"Review of Die Lehre von den Geistigen und vom Volke" / Gustav Landauer. Zukunft. As translated in The Philosophy of Spinoza and Brunner, p. 239.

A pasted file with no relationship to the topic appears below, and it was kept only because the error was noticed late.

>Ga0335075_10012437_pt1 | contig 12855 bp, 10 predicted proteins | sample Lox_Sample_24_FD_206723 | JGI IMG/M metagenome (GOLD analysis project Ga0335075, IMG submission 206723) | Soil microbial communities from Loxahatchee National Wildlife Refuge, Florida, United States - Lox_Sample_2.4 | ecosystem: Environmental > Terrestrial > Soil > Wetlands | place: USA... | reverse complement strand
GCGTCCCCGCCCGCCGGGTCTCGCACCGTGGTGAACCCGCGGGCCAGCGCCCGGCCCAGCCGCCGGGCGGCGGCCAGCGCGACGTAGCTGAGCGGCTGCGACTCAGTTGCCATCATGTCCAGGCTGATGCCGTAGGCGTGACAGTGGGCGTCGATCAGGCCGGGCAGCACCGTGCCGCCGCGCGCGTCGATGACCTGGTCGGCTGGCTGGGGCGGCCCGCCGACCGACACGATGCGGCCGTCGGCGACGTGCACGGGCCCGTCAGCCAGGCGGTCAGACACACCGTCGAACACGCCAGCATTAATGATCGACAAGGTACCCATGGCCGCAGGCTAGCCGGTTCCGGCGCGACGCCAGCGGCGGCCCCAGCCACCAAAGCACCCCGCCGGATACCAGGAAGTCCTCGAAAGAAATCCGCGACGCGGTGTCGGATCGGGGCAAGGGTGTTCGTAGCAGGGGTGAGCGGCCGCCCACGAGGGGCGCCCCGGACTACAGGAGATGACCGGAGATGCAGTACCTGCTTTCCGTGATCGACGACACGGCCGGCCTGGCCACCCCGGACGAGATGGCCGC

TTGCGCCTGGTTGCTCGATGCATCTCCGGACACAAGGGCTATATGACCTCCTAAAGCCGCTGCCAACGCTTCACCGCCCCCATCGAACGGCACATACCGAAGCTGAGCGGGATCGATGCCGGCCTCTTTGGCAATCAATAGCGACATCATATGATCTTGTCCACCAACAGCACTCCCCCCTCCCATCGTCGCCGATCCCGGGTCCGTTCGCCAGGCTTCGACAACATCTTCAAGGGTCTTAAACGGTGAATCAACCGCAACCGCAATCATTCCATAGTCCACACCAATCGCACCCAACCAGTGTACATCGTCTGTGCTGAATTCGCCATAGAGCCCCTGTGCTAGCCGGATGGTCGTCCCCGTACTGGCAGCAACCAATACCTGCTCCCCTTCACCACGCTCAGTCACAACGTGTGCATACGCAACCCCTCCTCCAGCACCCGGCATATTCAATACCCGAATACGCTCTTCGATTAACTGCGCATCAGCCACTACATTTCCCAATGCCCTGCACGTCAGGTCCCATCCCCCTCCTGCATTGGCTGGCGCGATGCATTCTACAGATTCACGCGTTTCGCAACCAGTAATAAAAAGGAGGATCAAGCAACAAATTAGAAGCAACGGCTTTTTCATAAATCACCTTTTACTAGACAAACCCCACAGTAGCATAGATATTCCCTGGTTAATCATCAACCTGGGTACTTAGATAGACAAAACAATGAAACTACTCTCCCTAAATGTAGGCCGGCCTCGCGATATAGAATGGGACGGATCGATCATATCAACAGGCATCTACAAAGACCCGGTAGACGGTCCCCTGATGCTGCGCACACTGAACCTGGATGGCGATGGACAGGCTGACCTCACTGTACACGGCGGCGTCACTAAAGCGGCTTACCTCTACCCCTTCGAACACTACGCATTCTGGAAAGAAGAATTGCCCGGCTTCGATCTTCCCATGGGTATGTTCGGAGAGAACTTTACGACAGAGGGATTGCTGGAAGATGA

No, this is no book that one has read. I read it again and again and read it even though I do not have my eyes upon it. And since I have been reading it, there has been an eternal working within me, a continual discussion of pro and con, negation then—enthusiastic approval. It sweeps me along and it tears me apart and sometimes I feel as if I plainly perceive how the author, too, is rending himself apart to show me his heart and therein the Truth.... Here is one who speaks of Truth not only in the misty hours of ecstasy, and not only in the language of presentiment.... Here is one who above all has no need of leaning on superstition. Nor does he at once retire to the recesses of the inner life. He understands and loves the external world. Feeling, Knowing, and Willing constitute to him the great unity of our living and creative thinking. He is one who does not love mere fragments or freakish aphorisms. He spreads his arms out far above the world and creates a system. How rightly do we despise these systematic, pedantic writers who out of five books make a sixth one and call it a "comprehensive work". Here, however, we have a comprehensive head. Here speaks a man who is moved and agitated by something different from anything this age of ours has been moved by. We were down-trodden and oppressed by much that happened and still happens among us, and we have often allowed ourselves to be misled into imputing to the World all the meanness and nonentities that were between ourselves, and have thus transformed our human woes into Weltschmerz, the easier to bear it. We were quite ready to stain the Universe with our moral judgements with which we unnecessarily hurt each other. Here, however, speaks a man who feels great happiness within him and would like to give great happiness. Even if you disagree, even if you believe: there is not much to what he says, it is simply marvelous how he says it. -But you will entertain such thoughts only at the beginning. No doubt you will soon be delighted with this fire, with this most powerful sermon, with this fierce, prophetic voice. But this is not all. Gradually as you delve more deeply into it you meet with many decisive contributions which he renders to thought and science, and you soon realize that here speaks a clear and sober mind, a man of bright thoughts to whom fire is not merely dim and oppressive heat. You begin to leave mere aesthetic enjoyment and you are finally ready to maintain: This man does not claim to say what is new. He thinks very little of those who are forever hunting up strange and novel things. But he does bring the old Truth, which he himself declares to have been the Truth of Plato, of Christ, and of Spinoza. He brings the Truth of which in our age only a few have sung or stammered and brings it up in profound and yet lofty and high-soaring speech.